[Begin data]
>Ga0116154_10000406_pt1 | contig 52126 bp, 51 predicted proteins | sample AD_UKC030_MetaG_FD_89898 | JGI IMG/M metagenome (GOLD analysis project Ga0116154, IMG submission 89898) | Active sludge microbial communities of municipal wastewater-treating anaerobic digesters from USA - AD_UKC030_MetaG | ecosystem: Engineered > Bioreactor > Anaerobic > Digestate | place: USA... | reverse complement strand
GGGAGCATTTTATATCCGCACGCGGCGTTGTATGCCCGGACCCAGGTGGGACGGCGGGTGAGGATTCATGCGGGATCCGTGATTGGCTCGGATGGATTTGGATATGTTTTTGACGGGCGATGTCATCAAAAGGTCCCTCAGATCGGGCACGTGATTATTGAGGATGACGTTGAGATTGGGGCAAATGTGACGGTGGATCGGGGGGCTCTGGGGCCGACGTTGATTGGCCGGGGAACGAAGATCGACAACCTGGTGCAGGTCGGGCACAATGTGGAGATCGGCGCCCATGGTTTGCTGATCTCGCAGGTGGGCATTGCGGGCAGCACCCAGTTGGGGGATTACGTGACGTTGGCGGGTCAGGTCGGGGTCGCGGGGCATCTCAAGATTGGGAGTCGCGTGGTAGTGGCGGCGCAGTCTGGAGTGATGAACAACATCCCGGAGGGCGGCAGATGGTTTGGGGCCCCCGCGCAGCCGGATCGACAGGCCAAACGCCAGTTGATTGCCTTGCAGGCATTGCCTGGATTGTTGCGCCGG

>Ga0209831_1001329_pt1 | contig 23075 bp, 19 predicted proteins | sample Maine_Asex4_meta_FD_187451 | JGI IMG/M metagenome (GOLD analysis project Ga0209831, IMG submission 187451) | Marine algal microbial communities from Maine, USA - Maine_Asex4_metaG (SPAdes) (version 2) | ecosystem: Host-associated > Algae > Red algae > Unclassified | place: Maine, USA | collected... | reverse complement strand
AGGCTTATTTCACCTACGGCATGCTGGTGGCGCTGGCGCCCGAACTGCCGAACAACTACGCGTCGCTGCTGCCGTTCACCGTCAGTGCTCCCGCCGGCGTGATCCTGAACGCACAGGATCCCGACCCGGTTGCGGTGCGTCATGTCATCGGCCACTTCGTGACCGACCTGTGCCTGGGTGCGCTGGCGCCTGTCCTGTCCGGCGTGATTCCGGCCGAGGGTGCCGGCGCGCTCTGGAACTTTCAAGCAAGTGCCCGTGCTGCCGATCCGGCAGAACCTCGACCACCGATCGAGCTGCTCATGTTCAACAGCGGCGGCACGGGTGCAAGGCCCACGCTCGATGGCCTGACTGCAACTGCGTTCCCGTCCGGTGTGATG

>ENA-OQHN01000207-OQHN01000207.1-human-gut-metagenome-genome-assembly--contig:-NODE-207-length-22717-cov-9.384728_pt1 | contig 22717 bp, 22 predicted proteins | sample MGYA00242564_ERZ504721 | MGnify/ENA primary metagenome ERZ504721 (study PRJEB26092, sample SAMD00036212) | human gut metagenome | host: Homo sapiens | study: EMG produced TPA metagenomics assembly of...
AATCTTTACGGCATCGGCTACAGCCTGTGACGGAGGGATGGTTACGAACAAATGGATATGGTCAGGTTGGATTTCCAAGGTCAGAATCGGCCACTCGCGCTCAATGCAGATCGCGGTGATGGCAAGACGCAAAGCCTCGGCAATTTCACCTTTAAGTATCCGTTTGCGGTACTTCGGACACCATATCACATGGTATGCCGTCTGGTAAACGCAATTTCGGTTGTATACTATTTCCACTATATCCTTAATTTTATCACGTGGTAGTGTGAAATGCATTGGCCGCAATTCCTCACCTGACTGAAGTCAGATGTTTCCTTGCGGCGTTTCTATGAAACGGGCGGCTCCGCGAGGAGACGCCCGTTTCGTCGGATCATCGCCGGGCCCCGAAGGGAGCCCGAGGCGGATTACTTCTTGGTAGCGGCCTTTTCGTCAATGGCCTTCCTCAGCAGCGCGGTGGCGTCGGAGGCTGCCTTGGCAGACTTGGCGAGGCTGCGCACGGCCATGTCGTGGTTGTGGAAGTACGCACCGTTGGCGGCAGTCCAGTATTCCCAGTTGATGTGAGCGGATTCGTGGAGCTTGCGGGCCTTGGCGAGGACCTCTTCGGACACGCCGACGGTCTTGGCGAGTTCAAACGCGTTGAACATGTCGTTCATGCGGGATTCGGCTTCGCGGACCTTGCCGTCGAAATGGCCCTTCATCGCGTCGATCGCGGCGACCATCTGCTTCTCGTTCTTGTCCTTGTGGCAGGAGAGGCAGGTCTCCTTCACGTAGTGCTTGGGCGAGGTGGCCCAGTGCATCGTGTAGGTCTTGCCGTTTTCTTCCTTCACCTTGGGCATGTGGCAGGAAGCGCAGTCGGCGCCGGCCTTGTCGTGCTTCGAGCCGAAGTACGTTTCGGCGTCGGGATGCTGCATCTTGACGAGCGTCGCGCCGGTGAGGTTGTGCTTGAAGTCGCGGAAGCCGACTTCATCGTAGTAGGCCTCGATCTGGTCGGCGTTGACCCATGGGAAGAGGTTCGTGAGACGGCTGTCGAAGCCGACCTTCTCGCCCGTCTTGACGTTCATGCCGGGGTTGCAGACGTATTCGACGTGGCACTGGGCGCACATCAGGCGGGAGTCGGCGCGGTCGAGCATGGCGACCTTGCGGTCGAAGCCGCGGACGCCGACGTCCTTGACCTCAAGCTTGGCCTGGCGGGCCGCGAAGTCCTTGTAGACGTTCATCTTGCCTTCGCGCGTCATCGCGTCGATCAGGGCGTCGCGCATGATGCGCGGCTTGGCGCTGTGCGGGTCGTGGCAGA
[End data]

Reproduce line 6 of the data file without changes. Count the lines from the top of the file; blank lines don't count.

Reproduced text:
AATCTTTACGGCATCGGCTACAGCCTGTGACGGAGGGATGGTTACGAACAAATGGATATGGTCAGGTTGGATTTCCAAGGTCAGAATCGGCCACTCGCGCTCAATGCAGATCGCGGTGATGGCAAGACGCAAAGCCTCGGCAATTTCACCTTTAAGTATCCGTTTGCGGTACTTCGGACACCATATCACATGGTATGCCGTCTGGTAAACGCAATTTCGGTTGTATACTATTTCCACTATATCCTTAATTTTATCACGTGGTAGTGTGAAATGCATTGGCCGCAATTCCTCACCTGACTGAAGTCAGATGTTTCCTTGCGGCGTTTCTATGAAACGGGCGGCTCCGCGAGGAGACGCCCGTTTCGTCGGATCATCGCCGGGCCCCGAAGGGAGCCCGAGGCGGATTACTTCTTGGTAGCGGCCTTTTCGTCAATGGCCTTCCTCAGCAGCGCGGTGGCGTCGGAGGCTGCCTTGGCAGACTTGGCGAGGCTGCGCACGGCCATGTCGTGGTTGTGGAAGTACGCACCGTTGGCGGCAGTCCAGTATTCCCAGTTGATGTGAGCGGATTCGTGGAGCTTGCGGGCCTTGGCGAGGACCTCTTCGGACACGCCGACGGTCTTGGCGAGTTCAAACGCGTTGAACATGTCGTTCATGCGGGATTCGGCTTCGCGGACCTTGCCGTCGAAATGGCCCTTCATCGCGTCGATCGCGGCGACCATCTGCTTCTCGTTCTTGTCCTTGTGGCAGGAGAGGCAGGTCTCCTTCACGTAGTGCTTGGGCGAGGTGGCCCAGTGCATCGTGTAGGTCTTGCCGTTTTCTTCCTTCACCTTGGGCATGTGGCAGGAAGCGCAGTCGGCGCCGGCCTTGTCGTGCTTCGAGCCGAAGTACGTTTCGGCGTCGGGATGCTGCATCTTGACGAGCGTCGCGCCGGTGAGGTTGTGCTTGAAGTCGCGGAAGCCGACTTCATCGTAGTAGGCCTCGATCTGGTCGGCGTTGACCCATGGGAAGAGGTTCGTGAGACGGCTGTCGAAGCCGACCTTCTCGCCCGTCTTGACGTTCATGCCGGGGTTGCAGACGTATTCGACGTGGCACTGGGCGCACATCAGGCGGGAGTCGGCGCGGTCGAGCATGGCGACCTTGCGGTCGAAGCCGCGGACGCCGACGTCCTTGACCTCAAGCTTGGCCTGGCGGGCCGCGAAGTCCTTGTAGACGTTCATCTTGCCTTCGCGCGTCATCGCGTCGATCAGGGCGTCGCGCATGATGCGCGGCTTGGCGCTGTGCGGGTCGTGGCAGA